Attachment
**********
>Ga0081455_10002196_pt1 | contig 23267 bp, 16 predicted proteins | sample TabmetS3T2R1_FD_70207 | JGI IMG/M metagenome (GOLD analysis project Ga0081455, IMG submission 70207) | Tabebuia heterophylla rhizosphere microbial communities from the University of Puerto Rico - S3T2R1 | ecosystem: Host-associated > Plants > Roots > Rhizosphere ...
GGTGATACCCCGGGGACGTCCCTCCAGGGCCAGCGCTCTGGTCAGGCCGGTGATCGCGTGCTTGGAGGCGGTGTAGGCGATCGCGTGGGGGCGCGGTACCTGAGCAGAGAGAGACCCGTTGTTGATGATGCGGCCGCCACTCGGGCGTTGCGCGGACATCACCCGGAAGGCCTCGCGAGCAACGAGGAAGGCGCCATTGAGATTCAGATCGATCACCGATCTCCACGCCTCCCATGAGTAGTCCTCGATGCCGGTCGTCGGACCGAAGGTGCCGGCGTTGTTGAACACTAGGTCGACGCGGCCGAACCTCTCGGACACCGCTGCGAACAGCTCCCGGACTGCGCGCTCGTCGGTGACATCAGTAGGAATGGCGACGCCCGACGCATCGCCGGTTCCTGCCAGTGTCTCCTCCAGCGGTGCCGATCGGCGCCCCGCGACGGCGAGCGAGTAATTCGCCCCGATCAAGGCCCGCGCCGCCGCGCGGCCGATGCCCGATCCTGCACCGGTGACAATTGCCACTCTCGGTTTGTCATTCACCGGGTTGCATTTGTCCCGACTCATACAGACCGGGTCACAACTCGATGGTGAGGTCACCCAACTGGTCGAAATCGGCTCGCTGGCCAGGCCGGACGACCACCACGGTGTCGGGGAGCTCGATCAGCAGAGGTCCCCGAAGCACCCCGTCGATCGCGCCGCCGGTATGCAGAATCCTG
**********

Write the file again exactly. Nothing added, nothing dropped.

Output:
>Ga0081455_10002196_pt1 | contig 23267 bp, 16 predicted proteins | sample TabmetS3T2R1_FD_70207 | JGI IMG/M metagenome (GOLD analysis project Ga0081455, IMG submission 70207) | Tabebuia heterophylla rhizosphere microbial communities from the University of Puerto Rico - S3T2R1 | ecosystem: Host-associated > Plants > Roots > Rhizosphere ...
GGTGATACCCCGGGGACGTCCCTCCAGGGCCAGCGCTCTGGTCAGGCCGGTGATCGCGTGCTTGGAGGCGGTGTAGGCGATCGCGTGGGGGCGCGGTACCTGAGCAGAGAGAGACCCGTTGTTGATGATGCGGCCGCCACTCGGGCGTTGCGCGGACATCACCCGGAAGGCCTCGCGAGCAACGAGGAAGGCGCCATTGAGATTCAGATCGATCACCGATCTCCACGCCTCCCATGAGTAGTCCTCGATGCCGGTCGTCGGACCGAAGGTGCCGGCGTTGTTGAACACTAGGTCGACGCGGCCGAACCTCTCGGACACCGCTGCGAACAGCTCCCGGACTGCGCGCTCGTCGGTGACATCAGTAGGAATGGCGACGCCCGACGCATCGCCGGTTCCTGCCAGTGTCTCCTCCAGCGGTGCCGATCGGCGCCCCGCGACGGCGAGCGAGTAATTCGCCCCGATCAAGGCCCGCGCCGCCGCGCGGCCGATGCCCGATCCTGCACCGGTGACAATTGCCACTCTCGGTTTGTCATTCACCGGGTTGCATTTGTCCCGACTCATACAGACCGGGTCACAACTCGATGGTGAGGTCACCCAACTGGTCGAAATCGGCTCGCTGGCCAGGCCGGACGACCACCACGGTGTCGGGGAGCTCGATCAGCAGAGGTCCCCGAAGCACCCCGTCGATCGCGCCGCCGGTATGCAGAATCCTG